Taliban arrest Islamic State 'mastermind' of Afghan mosque attack: police

Taliban arrest Islamic State 'mastermind' of Afghan mosque attack: police
The Taliban have arrested a suspected Islamic State militant accused of planting the bomb that killed dozens of people at a Shia mosque in Mazar-i-Sharif.
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Dozens of worshippers were killed when a bomb exploded at a Shia mosque in northern Afghanistan [Getty]

Taliban forces have arrested a suspected Islamic State militant who planned a bomb attack that killed at least 12 worshippers at a Shia mosque in Afghanistan, police said on Friday.

IS claimed the bomb blast that tore through the Seh Dokan mosque during midday prayers in the northern city of Mazar-i-Sharif on Thursday.

The attack also wounded 58 people.

Balkh province's police spokesman Asif Waziri said Abdul Hamid Sangaryar was a key operative of IS.

"He was the mastermind of yesterday's attack on the mosque," Waziri told AFP. The interior ministry also reported the arrest of Sangaryar, an Afghan national.

"He played a key role in several attacks in the past and had repeatedly managed to escape, but this time we arrested him in a special operation," Waziri said.

IS also claimed a separate bomb attack in another northern city of Kunduz on Thursday that killed four people and wounded 18 people.

The group has taken responsibility for deadly attacks in Afghanistan, often against Shia targets, even as the number of bombings have fallen since the Taliban seized power in August last year.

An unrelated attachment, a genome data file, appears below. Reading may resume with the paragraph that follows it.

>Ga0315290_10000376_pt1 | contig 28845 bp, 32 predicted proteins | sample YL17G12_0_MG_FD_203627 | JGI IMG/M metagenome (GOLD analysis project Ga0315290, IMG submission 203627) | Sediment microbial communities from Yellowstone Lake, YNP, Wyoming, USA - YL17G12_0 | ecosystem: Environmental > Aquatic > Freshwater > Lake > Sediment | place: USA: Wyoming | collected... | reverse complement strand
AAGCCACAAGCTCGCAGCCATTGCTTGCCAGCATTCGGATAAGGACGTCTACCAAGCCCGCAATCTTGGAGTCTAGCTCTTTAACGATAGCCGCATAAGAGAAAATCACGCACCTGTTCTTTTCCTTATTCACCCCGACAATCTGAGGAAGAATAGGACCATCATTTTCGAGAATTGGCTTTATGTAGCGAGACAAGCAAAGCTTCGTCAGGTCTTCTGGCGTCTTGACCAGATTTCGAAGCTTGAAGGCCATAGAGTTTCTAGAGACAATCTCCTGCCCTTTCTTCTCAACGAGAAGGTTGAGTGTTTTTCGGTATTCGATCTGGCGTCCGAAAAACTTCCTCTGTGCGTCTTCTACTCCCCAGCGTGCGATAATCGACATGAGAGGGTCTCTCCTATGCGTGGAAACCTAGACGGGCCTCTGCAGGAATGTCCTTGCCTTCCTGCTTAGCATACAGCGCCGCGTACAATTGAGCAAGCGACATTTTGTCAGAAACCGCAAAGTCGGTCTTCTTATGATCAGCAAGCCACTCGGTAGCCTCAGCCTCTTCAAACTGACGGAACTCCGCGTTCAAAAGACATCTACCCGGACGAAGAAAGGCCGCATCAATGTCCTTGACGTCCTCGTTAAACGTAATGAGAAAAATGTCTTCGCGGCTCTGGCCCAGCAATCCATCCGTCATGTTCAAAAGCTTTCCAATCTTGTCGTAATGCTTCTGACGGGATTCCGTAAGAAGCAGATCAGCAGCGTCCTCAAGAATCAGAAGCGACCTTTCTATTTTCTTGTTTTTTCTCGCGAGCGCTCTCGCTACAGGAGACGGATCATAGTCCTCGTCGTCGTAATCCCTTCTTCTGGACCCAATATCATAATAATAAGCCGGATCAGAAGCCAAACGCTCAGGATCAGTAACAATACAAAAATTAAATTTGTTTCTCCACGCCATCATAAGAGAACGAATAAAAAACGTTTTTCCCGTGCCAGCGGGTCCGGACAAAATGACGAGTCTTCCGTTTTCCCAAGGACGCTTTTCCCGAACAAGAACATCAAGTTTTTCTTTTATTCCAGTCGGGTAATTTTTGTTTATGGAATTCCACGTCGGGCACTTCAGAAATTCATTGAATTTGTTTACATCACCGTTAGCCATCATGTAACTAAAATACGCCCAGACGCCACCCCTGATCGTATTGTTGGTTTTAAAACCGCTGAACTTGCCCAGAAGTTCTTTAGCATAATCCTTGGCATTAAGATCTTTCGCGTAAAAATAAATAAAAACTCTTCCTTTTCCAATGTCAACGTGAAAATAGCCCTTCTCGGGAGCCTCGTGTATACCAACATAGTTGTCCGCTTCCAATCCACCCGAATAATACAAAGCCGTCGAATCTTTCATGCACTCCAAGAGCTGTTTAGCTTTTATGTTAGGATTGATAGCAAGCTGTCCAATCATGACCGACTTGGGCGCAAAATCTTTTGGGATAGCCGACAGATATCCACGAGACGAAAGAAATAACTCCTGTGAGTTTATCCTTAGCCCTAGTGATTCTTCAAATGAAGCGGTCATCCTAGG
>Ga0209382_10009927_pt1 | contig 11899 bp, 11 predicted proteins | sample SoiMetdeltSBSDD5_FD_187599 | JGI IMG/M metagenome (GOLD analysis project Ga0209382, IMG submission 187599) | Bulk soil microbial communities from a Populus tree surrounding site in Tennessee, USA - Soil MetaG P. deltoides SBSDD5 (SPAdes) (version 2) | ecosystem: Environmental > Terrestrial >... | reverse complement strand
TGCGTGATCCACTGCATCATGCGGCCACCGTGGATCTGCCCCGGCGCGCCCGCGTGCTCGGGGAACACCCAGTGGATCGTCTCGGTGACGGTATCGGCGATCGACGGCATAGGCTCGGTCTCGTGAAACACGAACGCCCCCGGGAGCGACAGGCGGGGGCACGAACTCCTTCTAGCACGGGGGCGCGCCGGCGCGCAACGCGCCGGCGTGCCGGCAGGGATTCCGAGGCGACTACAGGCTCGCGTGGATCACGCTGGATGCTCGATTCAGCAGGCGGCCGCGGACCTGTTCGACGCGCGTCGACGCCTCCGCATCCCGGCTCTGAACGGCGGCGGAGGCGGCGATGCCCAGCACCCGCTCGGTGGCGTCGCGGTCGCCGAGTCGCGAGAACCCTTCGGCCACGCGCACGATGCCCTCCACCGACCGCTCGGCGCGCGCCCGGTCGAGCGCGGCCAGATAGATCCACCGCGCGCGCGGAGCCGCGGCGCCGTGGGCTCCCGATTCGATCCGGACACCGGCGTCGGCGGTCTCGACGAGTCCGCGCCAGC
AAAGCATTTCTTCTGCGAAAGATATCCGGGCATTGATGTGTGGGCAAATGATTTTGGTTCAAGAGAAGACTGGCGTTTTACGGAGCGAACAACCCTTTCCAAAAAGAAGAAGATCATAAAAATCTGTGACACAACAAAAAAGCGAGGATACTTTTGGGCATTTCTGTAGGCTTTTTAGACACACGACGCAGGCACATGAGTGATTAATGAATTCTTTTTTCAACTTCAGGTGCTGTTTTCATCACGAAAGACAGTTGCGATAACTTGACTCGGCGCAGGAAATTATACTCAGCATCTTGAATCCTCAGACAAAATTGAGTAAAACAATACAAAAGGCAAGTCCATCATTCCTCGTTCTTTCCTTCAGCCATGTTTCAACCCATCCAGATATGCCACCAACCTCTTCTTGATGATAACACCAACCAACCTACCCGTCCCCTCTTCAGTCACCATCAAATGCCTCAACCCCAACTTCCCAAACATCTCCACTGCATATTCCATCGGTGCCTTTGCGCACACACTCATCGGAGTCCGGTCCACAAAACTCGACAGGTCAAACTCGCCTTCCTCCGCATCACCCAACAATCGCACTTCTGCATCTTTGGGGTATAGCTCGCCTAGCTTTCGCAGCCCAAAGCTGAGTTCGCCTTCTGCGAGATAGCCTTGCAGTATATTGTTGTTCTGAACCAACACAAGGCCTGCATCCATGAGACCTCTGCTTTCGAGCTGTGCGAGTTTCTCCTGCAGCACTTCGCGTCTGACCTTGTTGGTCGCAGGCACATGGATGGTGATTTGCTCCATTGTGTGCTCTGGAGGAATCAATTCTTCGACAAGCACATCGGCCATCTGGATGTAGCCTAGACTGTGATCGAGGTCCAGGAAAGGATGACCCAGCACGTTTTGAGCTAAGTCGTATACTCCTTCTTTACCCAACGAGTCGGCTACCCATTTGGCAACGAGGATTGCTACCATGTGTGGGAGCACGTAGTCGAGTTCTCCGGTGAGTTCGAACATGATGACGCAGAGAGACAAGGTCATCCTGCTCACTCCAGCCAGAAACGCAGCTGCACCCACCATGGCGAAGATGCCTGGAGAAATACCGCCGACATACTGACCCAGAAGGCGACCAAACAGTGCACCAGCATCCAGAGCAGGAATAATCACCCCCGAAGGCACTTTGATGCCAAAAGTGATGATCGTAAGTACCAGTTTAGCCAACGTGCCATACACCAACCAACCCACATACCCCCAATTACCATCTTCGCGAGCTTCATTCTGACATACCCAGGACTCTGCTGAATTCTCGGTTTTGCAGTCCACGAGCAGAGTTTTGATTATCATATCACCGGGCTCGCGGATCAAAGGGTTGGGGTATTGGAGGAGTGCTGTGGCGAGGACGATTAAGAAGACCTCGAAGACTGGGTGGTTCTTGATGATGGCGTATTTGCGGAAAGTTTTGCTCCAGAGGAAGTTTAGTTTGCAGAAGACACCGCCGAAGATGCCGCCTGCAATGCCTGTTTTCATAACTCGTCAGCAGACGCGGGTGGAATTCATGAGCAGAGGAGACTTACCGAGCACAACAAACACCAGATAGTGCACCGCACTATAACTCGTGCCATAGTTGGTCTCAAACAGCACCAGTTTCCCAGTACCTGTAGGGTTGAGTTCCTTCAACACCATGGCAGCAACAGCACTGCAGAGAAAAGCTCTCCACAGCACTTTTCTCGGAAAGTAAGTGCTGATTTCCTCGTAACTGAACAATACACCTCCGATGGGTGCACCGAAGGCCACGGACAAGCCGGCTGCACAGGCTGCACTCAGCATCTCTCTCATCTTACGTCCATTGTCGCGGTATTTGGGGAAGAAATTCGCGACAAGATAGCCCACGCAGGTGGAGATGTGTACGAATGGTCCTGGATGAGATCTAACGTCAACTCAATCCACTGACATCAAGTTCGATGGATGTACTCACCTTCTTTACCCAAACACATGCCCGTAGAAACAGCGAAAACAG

Shia Afghans are mostly from the ethnic Hazara community and make up between 10 and 20 percent of the country's 38 million people. They have long been the target of the IS, who consider them heretics.

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Earlier this week, at least six people were killed in twin blasts that hit a boys' school in a Shia neighbourhood of Kabul.

No group has so far claimed that attack.

Taliban officials insist their forces have defeated IS, but analysts say the jihadist group is a key security challenge.

The Taliban have regularly raided suspected IS hideouts, especially in eastern Nangarhar province - a bastion of the Islamic State-Khorasan (IS-K), the local wing of the jihadist group.

The biggest ideological difference between the two Sunni Islamist groups is that the Taliban sought only an Afghanistan free of foreign forces, whereas IS wants an Islamic caliphate stretching from Turkey to Pakistan and beyond.